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Interstellar Storyteller

by Carla Bitter

October 29, 2008 -
“I’m going to tell you a story.” If, like me, that line never fails to excite you, you may think a lot about the nature of how we humans communicate. I have been thinking about this more than usual lately, as the best story I am ever going to tell enters its dénouement, and the last chapter of our Martian fairytale unfolds in icy drama.

I realize that Martian storytelling is an ancient practice and I am in excellent company with Greek and Roman philosophers, prehistoric astronomers, even our earliest ancestors who without the gift of human speech must have gazed up into glittering dark skies and wondered about that red dot, somehow different from the rest. Uggha! So the promise of hearing a great story ranks high on my Earthly Pleasures scale, and having evolved to the point of being able to tell a great story about Mars even more so.

In terms of human evolution, our spoken language is pretty new, on the order of a few tens of thousands of years old, and it only crossed our minds a couple of thousand years ago that we could write stuff down in a way that allows us to share information and, ultimately, knowledge. This was quickly followed by the writing, reading and teaching of the master works of science fact and science fiction emerging over the last several hundred years, which have created the Mars we understand today. Enter the Internet, Wikipedia and text messages; so instantly satisfying as tools of human communication, it’s easy to forget they don’t even register as a blip on a blip on our evolutionary timeline.

Yet in order to communicate effectively with the modern world about Mars, we rely on this legacy of human oratory using the Mission’s most gifted storytellers for press conferences and interviews, our most talented thinkers and authors to publish the papers full of science findings, to translate words and activities into language that our spacecraft understands, and our modern media marvels to animate, annotate and Twitter Martian images and data into our iPods, websites, Second Life’s and blog-o-spheres. Our team’s desire to tell our stories is so powerful that we even refer to our spacecraft’s “data story,” “energy story,” and now Phoenix’s “end game story” in our internal meetings and discussions.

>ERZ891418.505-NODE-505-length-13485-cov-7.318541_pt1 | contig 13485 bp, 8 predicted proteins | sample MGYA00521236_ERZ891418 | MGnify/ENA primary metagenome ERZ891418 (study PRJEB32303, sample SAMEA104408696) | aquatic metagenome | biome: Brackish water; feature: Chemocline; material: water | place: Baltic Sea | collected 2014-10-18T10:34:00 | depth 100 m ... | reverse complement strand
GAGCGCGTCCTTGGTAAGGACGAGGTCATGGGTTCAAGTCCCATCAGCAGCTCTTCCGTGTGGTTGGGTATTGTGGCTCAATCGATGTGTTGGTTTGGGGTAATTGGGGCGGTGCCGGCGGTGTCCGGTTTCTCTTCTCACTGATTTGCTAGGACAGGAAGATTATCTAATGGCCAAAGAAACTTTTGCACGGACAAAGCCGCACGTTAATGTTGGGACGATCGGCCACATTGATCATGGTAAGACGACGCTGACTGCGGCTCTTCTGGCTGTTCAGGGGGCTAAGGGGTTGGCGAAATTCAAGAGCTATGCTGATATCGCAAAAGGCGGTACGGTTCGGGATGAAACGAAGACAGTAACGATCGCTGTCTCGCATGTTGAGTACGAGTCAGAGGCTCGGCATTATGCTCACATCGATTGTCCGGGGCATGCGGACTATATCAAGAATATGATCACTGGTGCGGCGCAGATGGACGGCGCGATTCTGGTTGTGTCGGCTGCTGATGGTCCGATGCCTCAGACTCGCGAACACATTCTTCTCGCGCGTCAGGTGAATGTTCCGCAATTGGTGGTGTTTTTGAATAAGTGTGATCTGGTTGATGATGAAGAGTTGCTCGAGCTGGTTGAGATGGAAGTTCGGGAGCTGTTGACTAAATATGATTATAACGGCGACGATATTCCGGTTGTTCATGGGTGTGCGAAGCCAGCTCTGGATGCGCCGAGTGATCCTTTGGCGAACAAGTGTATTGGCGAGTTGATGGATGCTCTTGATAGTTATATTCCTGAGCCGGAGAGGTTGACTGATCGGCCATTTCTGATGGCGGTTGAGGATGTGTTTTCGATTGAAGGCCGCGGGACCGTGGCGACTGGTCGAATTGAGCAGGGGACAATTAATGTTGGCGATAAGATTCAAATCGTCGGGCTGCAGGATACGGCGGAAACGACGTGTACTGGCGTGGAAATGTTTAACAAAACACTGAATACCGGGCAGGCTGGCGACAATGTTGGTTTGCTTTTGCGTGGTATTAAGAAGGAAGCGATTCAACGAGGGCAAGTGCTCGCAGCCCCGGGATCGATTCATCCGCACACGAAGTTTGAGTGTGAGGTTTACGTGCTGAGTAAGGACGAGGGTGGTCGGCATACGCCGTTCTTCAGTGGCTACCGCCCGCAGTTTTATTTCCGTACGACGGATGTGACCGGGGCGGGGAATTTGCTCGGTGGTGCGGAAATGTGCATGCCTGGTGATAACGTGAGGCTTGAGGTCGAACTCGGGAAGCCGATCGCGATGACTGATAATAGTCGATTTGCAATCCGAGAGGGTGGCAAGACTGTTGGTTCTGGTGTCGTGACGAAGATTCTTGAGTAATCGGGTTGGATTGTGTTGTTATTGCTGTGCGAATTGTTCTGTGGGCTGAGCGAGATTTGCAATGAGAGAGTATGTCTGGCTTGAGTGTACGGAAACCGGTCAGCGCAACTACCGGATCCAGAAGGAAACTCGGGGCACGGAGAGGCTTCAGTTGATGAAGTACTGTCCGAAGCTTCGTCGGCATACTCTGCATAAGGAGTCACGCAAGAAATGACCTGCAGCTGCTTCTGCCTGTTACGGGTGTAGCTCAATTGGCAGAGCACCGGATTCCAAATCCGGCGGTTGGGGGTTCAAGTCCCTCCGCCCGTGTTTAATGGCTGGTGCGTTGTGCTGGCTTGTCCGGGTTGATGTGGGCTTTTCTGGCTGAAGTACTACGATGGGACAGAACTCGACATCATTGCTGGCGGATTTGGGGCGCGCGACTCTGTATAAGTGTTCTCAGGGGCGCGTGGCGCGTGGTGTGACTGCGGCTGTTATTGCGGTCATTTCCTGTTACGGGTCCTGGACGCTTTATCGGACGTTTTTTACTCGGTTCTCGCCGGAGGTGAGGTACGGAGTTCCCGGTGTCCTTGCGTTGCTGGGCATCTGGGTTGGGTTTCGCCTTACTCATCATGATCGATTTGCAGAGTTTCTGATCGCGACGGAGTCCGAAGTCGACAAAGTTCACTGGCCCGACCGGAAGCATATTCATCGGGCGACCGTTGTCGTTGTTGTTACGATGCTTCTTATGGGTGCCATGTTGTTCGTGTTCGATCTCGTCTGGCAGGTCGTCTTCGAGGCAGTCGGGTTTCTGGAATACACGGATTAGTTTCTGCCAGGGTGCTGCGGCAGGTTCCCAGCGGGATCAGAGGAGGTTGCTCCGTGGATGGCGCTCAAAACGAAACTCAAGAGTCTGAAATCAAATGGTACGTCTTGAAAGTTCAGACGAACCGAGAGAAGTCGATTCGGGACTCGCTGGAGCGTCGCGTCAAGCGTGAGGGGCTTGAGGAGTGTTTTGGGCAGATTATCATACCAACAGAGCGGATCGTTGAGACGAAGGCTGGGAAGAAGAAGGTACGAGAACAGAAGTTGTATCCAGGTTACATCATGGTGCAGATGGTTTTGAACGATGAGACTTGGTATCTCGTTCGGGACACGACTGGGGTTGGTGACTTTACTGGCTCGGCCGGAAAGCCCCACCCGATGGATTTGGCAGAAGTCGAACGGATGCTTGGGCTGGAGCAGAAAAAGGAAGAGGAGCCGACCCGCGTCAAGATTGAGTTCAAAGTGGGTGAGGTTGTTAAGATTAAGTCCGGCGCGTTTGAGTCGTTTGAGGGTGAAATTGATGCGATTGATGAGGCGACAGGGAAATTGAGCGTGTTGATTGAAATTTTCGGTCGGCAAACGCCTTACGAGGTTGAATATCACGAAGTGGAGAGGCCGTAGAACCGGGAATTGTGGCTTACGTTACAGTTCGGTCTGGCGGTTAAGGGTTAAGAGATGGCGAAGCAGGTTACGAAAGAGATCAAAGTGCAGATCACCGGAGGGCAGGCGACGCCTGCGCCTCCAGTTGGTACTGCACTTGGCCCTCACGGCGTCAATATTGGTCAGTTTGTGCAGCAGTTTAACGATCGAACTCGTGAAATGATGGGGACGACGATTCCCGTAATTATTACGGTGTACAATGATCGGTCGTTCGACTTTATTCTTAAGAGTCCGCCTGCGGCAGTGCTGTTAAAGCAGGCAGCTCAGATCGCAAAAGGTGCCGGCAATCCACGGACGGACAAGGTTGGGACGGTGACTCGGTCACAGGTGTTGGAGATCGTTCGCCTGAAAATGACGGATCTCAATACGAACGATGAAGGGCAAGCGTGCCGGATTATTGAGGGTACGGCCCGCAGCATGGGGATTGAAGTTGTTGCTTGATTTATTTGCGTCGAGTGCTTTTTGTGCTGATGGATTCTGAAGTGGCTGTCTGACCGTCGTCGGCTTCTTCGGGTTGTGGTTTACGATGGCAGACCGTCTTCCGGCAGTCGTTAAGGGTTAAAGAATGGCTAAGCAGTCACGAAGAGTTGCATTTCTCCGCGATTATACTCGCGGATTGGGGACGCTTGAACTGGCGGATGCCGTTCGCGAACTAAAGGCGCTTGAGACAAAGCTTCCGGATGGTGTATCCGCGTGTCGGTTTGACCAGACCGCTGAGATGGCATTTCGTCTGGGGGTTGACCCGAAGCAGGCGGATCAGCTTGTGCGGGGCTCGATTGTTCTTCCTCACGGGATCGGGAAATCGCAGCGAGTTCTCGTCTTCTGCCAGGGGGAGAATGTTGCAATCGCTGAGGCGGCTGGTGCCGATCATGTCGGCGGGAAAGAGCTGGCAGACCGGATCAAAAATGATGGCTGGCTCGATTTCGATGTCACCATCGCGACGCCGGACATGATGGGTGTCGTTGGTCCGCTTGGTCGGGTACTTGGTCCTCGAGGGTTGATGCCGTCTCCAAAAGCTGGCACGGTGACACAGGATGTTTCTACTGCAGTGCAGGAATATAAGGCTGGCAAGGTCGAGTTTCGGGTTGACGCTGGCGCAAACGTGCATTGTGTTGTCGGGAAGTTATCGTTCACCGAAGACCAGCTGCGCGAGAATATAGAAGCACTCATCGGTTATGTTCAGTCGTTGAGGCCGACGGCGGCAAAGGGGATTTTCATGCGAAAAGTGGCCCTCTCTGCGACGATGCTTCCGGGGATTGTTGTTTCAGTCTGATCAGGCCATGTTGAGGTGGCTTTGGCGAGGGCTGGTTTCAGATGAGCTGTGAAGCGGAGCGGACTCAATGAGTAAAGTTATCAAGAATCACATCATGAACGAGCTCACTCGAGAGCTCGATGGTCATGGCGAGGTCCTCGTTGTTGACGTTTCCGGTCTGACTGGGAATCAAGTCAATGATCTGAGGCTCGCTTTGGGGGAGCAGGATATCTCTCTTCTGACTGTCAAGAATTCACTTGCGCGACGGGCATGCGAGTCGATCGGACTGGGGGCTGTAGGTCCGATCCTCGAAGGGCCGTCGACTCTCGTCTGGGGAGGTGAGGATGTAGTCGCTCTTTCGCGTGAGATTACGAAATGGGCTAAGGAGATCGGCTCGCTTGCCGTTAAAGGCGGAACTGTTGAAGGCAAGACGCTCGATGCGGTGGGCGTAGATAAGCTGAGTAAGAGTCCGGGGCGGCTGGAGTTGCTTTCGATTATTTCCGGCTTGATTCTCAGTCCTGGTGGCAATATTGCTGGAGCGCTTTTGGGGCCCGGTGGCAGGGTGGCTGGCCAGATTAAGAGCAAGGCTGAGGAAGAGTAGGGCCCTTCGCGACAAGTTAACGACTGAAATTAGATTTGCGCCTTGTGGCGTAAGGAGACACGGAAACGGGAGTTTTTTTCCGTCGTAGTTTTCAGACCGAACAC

Add to that communication order all the hungry minds to be fed: school kids, scientists, CNN, late night chat show hosts, the BBC, PBS, reporters, science magazines, teachers, the Rotary Club, your neighbors, Steve the Cat, NASA officials, science fiction conference organizers, UFO cult fanatics, and all the rest. Each shares the basic desire to hear this story told, and like a beautiful but demanding child, wants it told “NOW!”

As you can imagine, communicating real science in real time here on Earth about the daily happenings on Mars can have even the best minds reeling at the complexities of sharing new information quickly and authentically, sometimes before we really know what it all means. This is the time before mere information becomes knowledge. The time you’d like to stay quiet, to think and wonder about the data. The time it takes to assess, to examine, to argue, to understand, then finally to explain and share these new findings.

Curiously, this is exactly the time that no longer exists in the modern world of media sound bytes, publication deadlines, and 24-hour news networks. This was a comfort that our scientists found themselves without, as strategic and tactical processes filled every available time and space, financial worries plagued us, demands for information came at us through every conceivable portal, sol rolled into sol and the Martian summer faded away. There was no time to linger in the landscape, to dig the deepest trenches, to watch the snowfall or to profoundly discuss the intricacies and nuances of what was being learned and seen and known. This is where I envy our ancient Martian storytellers, for while we have the extravagance of the latest technology, they had the luxury of time.

Missions are truly tales of engineering prowess, of conquering space, of science discovery, and modern human exploration.  But wrapped within these tales are the subplots, the ancient human stories of determination, ingenuity, sacrifice, grief, change, loss, compromise, excitement, teamwork, disappointment, humility, even romance and love. It is an impossible task to tell the tale of this Mission to Mars in a single voice and I’m grateful that we don’t have to try. Whether you want to hear our data story, the energy story, the science story, or our human story, I hope what we have to tell you in the coming weeks will inspire you and excite you and be everything you hoped for, as great stories always are.